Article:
On day one of the 2021 Solheim Cup, golf once again hit the headlines for the wrong reasons

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Day one of this year’s Solheim Cup should have been remembered for all the right reasons as some of the world’s best female golfers displayed copious amounts of skill and courage at the Inverness Club in Toledo, Ohio.

Europe led by three at the conclusion of the Saturday morning foursomes after securing three-and-a-half points from four matches that were all decided on the final green, and although that advantage was consolidated in the afternoon fourballs, the contest was marred by controversy that will rumble on should it prove decisive in the eventual outcome. 

In the afternoon’s opening encounter, World No. 1 Nelly Korda and Ally Ewing took on the Scandinavian duo Nanna Koerstz Madsen and Madelene Sagstrom

A back-and-forth battle for supremacy reached the par-5 13th green tied, with Korda sizing up a 20-foot eagle putt that would have put the Americans one-up at a crucial stage, only for her effort to sit agonisingly on the edge of the hole. 

On such things can major tournaments be won and lost, so it’s little wonder the 23-year-old sank to her knees in despair. 

Sagstrom, all too aware of such margins having come up agonisingly short at last month’s AIG Women’s Open, picked up her opponent’s ball and threw it back to her in what is a semi-typical match play method of concession. 

Most, if not all, assumed the hole had been halved in birdies and that the game would rumble on as it was to the 14th. 

That is, until match referee Missy Jones decided to intervene and adjudge that Korda’s ball had in fact been overhanging the lip of the hole and therefore should have been given adequate time to fall in as per rule 13.3b of golf’s often perplexing ruleset. 

Related: What’s the ruling when your ball is overhanging the hole?

As Sagstrom pleaded her case – “the ball was never going to drop,” she said – the writing was already on the wall. 

No matter the outcome of the incident, this match – and perhaps the match – was going to be the latest chapter of golf’s horrible histories. 

“The chief referee, match referee, observer and TV observer all deemed that Nelly Korda’s shot on No. 13 was overhanging the hole and was picked up by her opponent before the waiting time had ended. Therefore, her third stroke was treated as holed,” the official and final verdict read. 

Korda and Ewing, obviously, went on to win one-up after the final five holes were halved, with both parties probably feeling aggrieved in some way. 

Related: “Shocking” – Golfers react to Solheim Cup controversy

For the ‘culprit’, Sagstrom was understandably emotional at the conclusion, saying: “I believe in integrity and the honour of the game of golf and I would never pick up a putt that had a chance to go in.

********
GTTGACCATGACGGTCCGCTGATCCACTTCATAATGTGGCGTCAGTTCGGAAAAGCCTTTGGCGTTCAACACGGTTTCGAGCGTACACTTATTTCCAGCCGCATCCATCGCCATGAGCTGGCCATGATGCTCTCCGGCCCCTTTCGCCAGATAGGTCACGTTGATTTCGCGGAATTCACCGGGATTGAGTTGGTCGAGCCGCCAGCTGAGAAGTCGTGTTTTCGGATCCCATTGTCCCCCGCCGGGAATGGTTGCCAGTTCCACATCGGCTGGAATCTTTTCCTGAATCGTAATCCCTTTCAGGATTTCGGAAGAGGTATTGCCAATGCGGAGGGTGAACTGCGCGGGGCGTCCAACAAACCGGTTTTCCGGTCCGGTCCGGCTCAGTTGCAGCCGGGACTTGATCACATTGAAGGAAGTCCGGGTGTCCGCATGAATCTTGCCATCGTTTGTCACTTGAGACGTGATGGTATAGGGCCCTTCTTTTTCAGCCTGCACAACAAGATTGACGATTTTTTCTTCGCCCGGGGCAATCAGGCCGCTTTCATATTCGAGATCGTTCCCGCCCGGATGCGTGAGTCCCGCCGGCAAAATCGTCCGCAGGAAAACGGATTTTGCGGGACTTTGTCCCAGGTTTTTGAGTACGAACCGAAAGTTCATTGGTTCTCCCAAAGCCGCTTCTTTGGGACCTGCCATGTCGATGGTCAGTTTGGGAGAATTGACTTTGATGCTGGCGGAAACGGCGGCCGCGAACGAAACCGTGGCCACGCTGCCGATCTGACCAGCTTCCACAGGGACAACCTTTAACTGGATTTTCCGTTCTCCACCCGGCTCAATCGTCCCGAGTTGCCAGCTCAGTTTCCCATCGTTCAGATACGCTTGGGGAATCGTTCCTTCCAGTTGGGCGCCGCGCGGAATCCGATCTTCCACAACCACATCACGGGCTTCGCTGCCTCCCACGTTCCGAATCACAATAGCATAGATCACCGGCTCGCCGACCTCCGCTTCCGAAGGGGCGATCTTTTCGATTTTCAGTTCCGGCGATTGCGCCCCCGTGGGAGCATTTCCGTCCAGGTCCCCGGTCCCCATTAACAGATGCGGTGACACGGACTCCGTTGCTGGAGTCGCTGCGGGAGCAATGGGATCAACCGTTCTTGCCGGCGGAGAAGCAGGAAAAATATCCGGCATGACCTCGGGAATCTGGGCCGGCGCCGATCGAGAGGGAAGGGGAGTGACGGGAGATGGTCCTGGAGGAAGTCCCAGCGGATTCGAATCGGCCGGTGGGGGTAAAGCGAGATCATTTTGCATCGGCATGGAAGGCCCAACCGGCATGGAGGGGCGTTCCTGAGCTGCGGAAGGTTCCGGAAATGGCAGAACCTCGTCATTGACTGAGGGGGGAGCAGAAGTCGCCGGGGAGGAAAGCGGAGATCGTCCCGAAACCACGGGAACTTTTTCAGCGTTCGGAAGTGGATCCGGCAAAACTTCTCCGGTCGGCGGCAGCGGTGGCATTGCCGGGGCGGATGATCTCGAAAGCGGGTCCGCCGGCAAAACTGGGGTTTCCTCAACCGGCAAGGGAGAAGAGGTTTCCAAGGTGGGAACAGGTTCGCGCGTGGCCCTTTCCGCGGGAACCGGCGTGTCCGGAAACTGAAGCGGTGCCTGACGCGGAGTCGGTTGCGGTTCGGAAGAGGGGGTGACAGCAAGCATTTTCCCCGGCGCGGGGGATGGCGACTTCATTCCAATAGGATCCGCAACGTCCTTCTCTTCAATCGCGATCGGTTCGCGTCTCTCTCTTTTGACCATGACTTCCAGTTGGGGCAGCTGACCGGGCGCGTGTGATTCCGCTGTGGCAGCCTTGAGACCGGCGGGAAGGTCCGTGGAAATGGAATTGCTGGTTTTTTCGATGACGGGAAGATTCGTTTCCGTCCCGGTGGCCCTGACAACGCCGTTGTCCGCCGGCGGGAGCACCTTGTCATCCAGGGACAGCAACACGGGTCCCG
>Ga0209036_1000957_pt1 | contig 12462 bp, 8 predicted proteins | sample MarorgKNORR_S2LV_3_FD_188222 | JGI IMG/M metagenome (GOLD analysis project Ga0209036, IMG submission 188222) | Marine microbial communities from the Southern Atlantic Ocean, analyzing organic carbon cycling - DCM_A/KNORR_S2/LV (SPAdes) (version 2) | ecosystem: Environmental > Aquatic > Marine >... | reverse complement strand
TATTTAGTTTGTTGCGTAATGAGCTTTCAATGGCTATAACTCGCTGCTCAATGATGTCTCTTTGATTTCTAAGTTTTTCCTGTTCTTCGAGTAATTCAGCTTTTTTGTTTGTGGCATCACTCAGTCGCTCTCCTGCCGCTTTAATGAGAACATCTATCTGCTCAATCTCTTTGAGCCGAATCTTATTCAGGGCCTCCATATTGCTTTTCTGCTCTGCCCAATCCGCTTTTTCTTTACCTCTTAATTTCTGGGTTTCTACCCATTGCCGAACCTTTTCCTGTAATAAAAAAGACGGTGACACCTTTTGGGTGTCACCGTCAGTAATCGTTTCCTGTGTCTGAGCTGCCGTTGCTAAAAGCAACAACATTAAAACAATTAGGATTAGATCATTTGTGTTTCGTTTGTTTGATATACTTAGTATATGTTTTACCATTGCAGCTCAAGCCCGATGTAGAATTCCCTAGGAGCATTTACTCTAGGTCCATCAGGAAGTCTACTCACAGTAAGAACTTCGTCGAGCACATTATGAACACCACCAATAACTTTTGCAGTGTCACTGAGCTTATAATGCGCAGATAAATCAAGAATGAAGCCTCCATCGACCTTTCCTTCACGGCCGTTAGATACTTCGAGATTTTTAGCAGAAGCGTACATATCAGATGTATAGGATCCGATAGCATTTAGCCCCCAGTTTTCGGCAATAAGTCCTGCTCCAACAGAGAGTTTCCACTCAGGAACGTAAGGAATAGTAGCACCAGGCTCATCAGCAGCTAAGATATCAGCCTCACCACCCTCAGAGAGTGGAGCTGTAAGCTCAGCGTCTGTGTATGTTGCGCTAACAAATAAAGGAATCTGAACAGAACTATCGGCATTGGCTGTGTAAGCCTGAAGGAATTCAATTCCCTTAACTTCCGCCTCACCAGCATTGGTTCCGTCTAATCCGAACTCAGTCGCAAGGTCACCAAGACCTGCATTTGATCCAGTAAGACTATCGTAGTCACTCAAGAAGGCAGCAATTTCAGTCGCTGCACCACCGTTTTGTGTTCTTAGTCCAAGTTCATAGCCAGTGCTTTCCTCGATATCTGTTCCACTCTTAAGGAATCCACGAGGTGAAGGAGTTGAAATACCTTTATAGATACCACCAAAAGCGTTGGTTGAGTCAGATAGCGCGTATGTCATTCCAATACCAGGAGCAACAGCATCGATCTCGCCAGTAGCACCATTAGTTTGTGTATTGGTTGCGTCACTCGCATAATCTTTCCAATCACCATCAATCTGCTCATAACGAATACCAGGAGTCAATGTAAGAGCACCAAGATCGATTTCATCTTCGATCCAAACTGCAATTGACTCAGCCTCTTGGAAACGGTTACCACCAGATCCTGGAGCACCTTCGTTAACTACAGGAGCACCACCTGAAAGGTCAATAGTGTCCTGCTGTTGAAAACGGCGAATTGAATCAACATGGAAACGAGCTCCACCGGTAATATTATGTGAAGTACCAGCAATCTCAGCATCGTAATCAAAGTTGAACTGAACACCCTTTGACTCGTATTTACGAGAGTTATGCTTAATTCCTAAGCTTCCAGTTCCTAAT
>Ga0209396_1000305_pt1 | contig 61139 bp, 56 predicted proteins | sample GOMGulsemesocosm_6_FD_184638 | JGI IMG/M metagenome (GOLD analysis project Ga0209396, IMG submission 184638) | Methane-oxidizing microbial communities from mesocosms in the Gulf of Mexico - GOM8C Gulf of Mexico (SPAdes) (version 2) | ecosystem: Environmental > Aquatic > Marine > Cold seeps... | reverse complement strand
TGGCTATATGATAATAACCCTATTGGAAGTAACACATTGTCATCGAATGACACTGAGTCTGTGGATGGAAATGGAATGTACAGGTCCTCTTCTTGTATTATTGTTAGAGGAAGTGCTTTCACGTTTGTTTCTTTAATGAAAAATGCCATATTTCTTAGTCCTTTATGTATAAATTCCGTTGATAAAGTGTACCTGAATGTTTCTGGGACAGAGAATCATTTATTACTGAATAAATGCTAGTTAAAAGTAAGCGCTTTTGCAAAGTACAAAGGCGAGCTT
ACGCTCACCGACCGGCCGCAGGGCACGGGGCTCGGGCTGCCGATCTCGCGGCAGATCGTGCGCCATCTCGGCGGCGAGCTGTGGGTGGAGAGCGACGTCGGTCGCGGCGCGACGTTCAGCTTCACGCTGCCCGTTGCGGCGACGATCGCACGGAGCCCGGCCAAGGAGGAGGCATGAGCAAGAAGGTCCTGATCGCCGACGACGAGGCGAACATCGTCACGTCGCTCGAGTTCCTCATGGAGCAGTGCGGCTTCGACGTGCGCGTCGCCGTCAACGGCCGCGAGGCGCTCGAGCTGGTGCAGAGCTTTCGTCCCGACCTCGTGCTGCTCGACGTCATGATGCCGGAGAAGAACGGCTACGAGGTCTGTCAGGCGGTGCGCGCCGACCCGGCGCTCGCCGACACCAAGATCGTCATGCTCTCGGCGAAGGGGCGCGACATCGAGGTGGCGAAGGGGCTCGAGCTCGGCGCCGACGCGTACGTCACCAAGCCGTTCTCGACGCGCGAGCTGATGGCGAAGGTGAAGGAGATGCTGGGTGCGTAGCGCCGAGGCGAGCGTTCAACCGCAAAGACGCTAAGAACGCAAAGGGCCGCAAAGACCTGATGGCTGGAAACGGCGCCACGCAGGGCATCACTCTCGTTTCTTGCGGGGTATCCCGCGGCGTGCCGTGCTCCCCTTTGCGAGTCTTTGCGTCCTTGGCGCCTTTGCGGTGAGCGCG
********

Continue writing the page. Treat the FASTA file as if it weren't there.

“I personally don’t agree with the decision but I didn’t follow the 10-second rule, so it sucks right now because I feel like I let my team down.” 

And on the right side of the decision, the Americans both described the incident and the ensuing action as “awkward,” with Korda admitting “you don’t want to win a hole like that.”

Not that it counts for anything tangible on the scoreboard, but the Europeans, and Sagstrom in particular, could perhaps take some solace in the fact that the outcry on social media was largely in her favour.

But what does it say about golf that it continues to shoot itself in the foot even now, in 2021?

Former Ryder Cup captain Thomas Bjorn summed it up perfectly on Twitter, saying: “Let’s be clear, as a player you know instantly if the ball has a chance of dropping. The American players made no claim so this is solely on the referees. 

“Not clear enough for me for the ref to make that decision.”

In a later tweet, Bjorn added: “Do rules officials in golf realise how unbelievably stupid they make our game look.” 

It appears not, Thomas.

Perhaps, to the absolute letter of the law, Jones made the right call. After all, even now it’s hard to make out whether a dimple or two was or wasn’t hanging over the edge of the hole. 

But such rigid application does nothing but drag golf’s reputation through the mud – again! When can we apply a modicum of common sense to a game that’s crying out for it in situations such as this?

A brief trip down memory lane brings into focus the regularity of such pedantic rules-based controversies. In fact, an analysis of Dustin Johnson’s brushes with the golfing law tells you all you need to know.

It’s put a dampener on what has been an incredible Solheim Cup to now. In the short-term, one can hope that at the conclusion of Monday’s all-important singles matches the margin of victory negates the significance of Jones’s dubious call.

And in the long-term, I pray that golf and its refs can learn from this latest episode and maybe adopt a more common-sense approach when the situation calls for it.